The Roundup -

Four Seasons

 

April 18, 2018 | View PDF



I sat at my desk a few weeks ago looking out my window watching the snow fall. My mood turned as sour as curdled milk as those fluffy white flakes kept slowly but steadily falling out of the sky. If the calendar said November, I’d smile as the ground turned white. I’d pull out a latch hook project to start, gather good books for winter reading, haul out the toboggan, make sure my insulated boots stood ready by the door, and my thoughts would turn with pleasure to all sorts of upcoming winter activities.

But it isn’t November, it is April, and the thrill I feel with the arrival of the first snowfall dissipated months ago. Snow in March or later produces nothing but gloom. I’m tired of winter.

I’m not alone. Every second person I meet has negative comments about this winter season. The desire for warm weather, watching flowers bloom, the ability to actually see bare ground, smile as goslings swim in the pond, the raucous call of returning cranes, the greening up of yards, all this and more fires everyone up with expectations of a new season. At this point we all have very bad cases of spring fever.

However, when I stop to think about it, I’m grateful for this climate and its four seasons. Life would lose some spice if every day the temperatures ranged between 50 and 80 degrees. By the time one season ends here in Montana, I’m anticipating the interval to come. How could I appreciate the other three seasons quite so much if I didn’t experience winter? I actually do like winter, I just want it to go away by the time April rolls around.

Spring. I can’t wait. I will pull out the T-shirts I haven’t seen or worn for six months. I will haul out the bike and get it ready for excursions. I anticipate the arrival of songbirds returning to the area, I enjoy watching the leaves budding out on the trees, and I will note with chagrin the emerging spotted knapweed that eluded my spray gun the previous year. Spring allows me to discard my mid hiking boots for low summer hiking shoes instead. My husband cleans birdhouses, readying them for spring arrivals. Then comes the rain, the mud, the disappearance of blue skies to dismal spring overcast and rain clouds. Somewhere in here we might even experience our first thunderstorm of the season.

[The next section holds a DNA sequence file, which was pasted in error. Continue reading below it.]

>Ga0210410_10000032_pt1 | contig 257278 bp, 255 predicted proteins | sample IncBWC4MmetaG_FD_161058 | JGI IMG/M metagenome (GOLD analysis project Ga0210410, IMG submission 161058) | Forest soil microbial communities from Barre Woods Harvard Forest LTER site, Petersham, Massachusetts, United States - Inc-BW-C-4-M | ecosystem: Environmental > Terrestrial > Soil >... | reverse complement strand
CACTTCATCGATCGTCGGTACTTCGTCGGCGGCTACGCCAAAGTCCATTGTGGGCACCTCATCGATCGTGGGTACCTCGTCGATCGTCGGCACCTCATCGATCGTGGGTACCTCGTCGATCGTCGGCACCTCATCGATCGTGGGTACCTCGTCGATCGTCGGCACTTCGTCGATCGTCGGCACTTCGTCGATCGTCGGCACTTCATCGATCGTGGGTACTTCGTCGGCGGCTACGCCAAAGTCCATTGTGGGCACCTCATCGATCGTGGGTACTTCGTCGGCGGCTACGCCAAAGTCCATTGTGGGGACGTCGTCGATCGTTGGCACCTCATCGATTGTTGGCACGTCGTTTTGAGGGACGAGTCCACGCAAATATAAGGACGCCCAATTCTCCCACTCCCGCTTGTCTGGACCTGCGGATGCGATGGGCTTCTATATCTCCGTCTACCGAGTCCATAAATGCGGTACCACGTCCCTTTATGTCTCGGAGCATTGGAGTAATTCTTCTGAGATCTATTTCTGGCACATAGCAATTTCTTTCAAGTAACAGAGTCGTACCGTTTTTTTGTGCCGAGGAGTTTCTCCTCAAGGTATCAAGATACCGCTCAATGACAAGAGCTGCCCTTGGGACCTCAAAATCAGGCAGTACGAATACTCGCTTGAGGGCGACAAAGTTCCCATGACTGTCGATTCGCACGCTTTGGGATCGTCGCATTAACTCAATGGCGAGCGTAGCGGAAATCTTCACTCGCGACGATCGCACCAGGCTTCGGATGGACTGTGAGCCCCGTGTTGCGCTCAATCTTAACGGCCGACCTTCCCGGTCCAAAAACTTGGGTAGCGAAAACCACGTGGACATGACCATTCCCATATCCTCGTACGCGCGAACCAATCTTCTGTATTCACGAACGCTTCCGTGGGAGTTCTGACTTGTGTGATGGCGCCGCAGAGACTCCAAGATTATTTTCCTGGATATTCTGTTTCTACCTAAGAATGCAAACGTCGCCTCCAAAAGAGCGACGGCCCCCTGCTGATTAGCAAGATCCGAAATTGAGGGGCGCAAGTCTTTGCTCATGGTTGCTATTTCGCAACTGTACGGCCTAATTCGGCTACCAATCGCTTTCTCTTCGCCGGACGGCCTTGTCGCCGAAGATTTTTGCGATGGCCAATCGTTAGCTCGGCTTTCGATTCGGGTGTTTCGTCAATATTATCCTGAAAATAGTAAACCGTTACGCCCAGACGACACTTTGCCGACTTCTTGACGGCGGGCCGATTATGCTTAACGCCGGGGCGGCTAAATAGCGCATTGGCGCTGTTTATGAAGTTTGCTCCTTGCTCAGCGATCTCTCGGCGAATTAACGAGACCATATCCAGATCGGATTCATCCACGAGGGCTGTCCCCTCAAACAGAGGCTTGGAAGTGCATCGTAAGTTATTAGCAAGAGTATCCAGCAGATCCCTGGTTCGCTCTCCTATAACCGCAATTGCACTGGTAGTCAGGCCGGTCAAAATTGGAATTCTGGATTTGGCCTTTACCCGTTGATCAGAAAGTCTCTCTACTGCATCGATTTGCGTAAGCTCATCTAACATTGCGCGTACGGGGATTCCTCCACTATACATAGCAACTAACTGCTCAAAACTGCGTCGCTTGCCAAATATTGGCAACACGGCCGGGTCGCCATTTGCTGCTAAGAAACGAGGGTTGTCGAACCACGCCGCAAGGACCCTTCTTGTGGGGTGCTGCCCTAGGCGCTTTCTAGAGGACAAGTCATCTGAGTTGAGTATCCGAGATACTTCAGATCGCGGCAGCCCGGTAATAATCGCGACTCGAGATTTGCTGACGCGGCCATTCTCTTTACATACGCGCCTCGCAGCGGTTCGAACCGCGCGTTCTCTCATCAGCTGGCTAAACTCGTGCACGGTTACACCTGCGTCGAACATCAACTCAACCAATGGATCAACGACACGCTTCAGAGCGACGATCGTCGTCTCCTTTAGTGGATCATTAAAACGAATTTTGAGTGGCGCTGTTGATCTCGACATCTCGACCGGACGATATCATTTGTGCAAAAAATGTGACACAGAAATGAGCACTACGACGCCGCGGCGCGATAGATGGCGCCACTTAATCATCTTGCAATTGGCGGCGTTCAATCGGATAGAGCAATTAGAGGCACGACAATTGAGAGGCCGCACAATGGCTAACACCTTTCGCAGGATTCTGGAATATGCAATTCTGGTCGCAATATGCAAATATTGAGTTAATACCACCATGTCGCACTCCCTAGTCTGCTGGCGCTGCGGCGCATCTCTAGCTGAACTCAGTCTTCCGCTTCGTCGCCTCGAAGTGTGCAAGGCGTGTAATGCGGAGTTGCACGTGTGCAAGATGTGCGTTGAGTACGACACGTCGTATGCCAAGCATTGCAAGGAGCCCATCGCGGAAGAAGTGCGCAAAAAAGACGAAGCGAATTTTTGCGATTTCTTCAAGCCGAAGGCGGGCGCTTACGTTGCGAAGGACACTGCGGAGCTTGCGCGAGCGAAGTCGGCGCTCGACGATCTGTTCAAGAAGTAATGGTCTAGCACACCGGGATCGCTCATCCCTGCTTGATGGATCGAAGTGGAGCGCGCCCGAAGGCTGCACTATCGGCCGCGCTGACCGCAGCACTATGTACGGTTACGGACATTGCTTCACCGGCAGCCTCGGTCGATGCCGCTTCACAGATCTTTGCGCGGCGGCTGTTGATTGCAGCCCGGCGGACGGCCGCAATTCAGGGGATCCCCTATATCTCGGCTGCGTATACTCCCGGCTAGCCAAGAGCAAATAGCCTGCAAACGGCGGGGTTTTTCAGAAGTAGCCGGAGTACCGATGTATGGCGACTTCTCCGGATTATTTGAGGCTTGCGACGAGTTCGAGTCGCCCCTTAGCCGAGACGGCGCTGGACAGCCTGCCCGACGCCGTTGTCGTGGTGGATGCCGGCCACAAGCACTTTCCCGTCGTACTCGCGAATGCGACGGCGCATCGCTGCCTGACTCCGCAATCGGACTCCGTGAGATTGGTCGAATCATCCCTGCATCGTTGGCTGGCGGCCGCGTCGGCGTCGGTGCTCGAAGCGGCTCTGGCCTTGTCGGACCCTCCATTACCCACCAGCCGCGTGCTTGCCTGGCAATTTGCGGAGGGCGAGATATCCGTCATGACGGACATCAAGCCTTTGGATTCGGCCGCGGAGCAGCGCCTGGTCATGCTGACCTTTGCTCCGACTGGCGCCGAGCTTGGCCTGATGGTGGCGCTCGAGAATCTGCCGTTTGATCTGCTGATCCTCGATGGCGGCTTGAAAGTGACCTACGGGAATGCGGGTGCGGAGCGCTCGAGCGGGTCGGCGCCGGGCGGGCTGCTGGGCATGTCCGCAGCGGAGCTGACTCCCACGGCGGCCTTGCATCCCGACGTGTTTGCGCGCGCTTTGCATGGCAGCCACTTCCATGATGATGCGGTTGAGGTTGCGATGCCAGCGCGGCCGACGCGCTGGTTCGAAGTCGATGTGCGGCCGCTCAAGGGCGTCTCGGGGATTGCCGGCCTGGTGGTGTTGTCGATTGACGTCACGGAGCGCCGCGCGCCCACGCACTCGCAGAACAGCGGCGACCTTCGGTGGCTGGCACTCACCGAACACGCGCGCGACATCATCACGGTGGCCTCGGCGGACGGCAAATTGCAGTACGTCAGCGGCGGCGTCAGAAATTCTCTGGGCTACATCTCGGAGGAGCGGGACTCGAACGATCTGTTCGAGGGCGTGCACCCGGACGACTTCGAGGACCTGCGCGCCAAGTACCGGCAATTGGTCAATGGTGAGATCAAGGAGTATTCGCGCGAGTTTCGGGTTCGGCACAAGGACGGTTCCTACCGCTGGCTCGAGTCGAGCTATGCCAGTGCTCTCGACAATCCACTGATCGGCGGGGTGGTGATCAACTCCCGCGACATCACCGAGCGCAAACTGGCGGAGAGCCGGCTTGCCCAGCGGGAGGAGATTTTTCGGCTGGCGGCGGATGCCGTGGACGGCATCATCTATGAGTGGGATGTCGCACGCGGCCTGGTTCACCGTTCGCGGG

The rain ushers in summer, which I greet with unfettered joy. The long day length, waking in the morning to bird song, the ability to work on outside projects, watching adult birds feed their nestlings, hiking and biking, all provide great pleasure. Even attacking those pesky knapweed plants that survived the spring spraying (which seems to be about 99% of them), provides contentment and peace. Swatting mosquitoes and dealing with garden pests just comes with the territory we call summer, and I love it.

The hot dry days of August suit me just fine. The great brown-off begins in the summer heat, the threat of forest fires keeps everyone slightly edgy, and by the end of August, most of us in Virginia City are heartily sick of tourists and look forward to the time they head home and give us our town back.

So, by September I am ready for bittersweet autumn. I love the feel of fall in the air, the scents unique to a fall day, the fact that another harvest has made it to the bins and bales of hay stand stacked and waiting for livestock’s winter feeding. However I know autumn will not last. Summer has passed in a whirl, and we now face the downhill slide to winter. Fall provides a marvelous few months which help us mentally prepare for the coming period of cold weather and long dark nights. Autumn’s crisp cool days, leaves a riot of gorgeous color against the azure blue sky, birds flocking for their journey southward, the acrid smoky scent of burning leaves, all blend together as part of this farewell-to-summer, hello-winter time of year. The garden has been put to bed, the larder contains the fruits of summer toil, I no longer hear the chirping of birds at dawn, and everything prepares in its own way for the approaching winter.

Then one morning I look out the window to see white puffs floating silently to the ground, and winter begins again. Aha, time to line up winter projects, fire up the wood stove, and hunker down for several months of cold weather.

Four seasons. What would I do without them?

 

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